The Common Vulnerabilities and Exposures (CVE) are pivotal information for proactive cybersecurity measures, including service patching, security hardening, and more. However, CVEs typically offer low-level, product-oriented descriptions of publicly disclosed cybersecurity vulnerabilities, often lacking the essential attack semantic information required for comprehensive weakness characterization and threat impact estimation. This critical insight is essential for CVE prioritization and the identification of potential countermeasures, particularly when dealing with a large number of CVEs. Current industry practices involve manual evaluation of CVEs to assess their attack severities using the Common Vulnerability Scoring System (CVSS) and mapping them to Common Weakness Enumeration (CWE) for potential mitigation identification. Unfortunately, this manual analysis presents a major bottleneck in the vulnerability analysis process, leading to slowdowns in proactive cybersecurity efforts and the potential for inaccuracies due to human errors. In this research, we introduce our novel predictive model and tool (called CVEDrill) which revolutionizes CVE analysis and threat prioritization. CVEDrill accurately estimates the CVSS vector for precise threat mitigation and priority ranking and seamlessly automates the classification of CVEs into the appropriate CWE hierarchy classes. By harnessing CVEDrill, organizations can now implement cybersecurity countermeasure mitigation with unparalleled accuracy and timeliness, surpassing in this domain the capabilities of state-of-the-art tools like ChaptGPT.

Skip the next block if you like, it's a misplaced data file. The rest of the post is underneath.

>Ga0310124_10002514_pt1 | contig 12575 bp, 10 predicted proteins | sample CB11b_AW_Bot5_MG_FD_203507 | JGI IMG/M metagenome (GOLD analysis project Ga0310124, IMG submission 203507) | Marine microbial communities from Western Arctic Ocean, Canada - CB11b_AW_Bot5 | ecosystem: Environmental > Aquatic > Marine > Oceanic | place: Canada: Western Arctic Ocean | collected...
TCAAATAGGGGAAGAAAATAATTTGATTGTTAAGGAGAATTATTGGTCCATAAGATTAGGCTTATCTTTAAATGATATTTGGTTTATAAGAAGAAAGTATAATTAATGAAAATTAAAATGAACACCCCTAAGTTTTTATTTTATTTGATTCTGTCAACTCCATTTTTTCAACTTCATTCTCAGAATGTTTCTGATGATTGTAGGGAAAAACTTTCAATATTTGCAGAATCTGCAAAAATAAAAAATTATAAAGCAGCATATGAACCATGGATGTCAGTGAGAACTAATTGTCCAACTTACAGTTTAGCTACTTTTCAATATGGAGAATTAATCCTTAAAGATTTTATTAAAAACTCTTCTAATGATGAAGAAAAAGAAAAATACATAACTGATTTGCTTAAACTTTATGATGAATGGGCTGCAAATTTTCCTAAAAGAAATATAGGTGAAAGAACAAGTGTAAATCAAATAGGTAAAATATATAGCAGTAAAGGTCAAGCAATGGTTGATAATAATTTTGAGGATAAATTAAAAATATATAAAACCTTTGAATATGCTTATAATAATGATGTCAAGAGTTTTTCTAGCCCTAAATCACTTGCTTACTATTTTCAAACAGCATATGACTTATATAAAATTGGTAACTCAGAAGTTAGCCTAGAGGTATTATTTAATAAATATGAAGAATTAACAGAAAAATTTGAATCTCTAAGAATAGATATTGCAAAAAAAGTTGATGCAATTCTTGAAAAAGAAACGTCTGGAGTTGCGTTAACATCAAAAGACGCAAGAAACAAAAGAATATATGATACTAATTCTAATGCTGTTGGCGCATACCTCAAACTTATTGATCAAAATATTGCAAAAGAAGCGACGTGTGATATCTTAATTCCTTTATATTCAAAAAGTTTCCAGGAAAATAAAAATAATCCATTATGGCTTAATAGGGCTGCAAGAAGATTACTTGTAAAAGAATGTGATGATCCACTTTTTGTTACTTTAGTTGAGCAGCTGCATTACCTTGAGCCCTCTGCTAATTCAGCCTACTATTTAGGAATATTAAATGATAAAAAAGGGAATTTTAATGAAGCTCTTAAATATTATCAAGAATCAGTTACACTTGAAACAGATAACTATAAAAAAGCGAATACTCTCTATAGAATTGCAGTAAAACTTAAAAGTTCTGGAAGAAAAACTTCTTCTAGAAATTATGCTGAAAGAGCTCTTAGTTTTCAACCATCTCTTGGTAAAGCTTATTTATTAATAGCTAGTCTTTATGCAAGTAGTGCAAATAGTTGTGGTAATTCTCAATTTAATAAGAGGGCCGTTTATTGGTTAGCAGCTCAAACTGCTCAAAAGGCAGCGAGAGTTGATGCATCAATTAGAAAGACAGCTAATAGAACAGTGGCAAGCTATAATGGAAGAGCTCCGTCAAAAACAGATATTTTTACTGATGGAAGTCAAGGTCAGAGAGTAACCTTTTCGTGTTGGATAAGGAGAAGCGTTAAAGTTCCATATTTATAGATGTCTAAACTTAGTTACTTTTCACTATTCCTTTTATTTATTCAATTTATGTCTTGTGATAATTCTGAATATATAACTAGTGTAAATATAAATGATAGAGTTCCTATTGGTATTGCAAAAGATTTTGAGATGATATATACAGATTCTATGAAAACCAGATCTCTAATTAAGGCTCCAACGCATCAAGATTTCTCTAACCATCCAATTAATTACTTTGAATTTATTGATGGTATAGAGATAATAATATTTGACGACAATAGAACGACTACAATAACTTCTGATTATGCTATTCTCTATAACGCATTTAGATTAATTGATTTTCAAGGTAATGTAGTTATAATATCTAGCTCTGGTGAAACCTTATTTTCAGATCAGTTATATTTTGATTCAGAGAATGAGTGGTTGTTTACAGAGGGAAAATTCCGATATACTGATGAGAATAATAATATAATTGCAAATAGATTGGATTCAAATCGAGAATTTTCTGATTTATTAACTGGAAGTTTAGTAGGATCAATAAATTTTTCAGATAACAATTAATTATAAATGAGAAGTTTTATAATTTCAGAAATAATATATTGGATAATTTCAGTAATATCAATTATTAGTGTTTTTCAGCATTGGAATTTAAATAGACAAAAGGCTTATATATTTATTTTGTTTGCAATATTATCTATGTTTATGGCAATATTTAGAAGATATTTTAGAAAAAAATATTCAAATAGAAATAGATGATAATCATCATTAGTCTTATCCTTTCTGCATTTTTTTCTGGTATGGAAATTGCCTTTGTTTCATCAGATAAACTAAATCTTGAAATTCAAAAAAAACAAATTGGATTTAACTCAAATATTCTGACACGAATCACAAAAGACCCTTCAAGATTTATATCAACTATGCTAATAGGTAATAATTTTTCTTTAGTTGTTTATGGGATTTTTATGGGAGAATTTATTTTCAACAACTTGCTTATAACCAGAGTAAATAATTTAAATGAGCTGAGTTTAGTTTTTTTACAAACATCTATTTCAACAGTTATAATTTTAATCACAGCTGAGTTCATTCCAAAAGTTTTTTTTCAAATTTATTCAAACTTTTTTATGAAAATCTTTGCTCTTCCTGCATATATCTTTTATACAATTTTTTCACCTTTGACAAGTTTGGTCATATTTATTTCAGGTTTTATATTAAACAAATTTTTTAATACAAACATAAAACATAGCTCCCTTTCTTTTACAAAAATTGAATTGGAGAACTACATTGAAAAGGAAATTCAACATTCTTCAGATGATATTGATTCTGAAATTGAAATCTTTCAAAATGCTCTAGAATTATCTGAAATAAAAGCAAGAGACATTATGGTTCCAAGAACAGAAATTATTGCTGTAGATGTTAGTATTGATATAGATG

NLP is a form of artificial intelligence and machine learning concerned with a computer or machine's ability to understand and interpret human language. Language models are crucial in text analytics and NLP since they allow computers to interpret qualitative input and convert it to quantitative data that they can use in other tasks. In essence, in the context of transfer learning, language models are typically trained on a large generic corpus, referred to as the pre-training stage, and then fine-tuned to a specific underlying task. As a result, pre-trained language models are mostly used as a baseline model that incorporates a broad grasp of the context and may be further customized to be used in a new NLP task. The majority of pre-trained models are trained on corpora from general domains, such as Twitter, newswire, Wikipedia, and Web. Such off-the-shelf NLP models trained on general text may be inefficient and inaccurate in specialized fields. In this paper, we propose a cybersecurity language model called SecureBERT, which is able to capture the text connotations in the cybersecurity domain, and therefore could further be used in automation for many important cybersecurity tasks that would otherwise rely on human expertise and tedious manual efforts. SecureBERT is trained on a large corpus of cybersecurity text collected and preprocessed by us from a variety of sources in cybersecurity and the general computing domain. Using our proposed methods for tokenization and model weights adjustment, SecureBERT is not only able to preserve the understanding of general English as most pre-trained language models can do, but also effective when applied to text that has cybersecurity implications.
* This is the initial draft of this work and it may contain errors and
typos. The revised version has already been submitted to a venue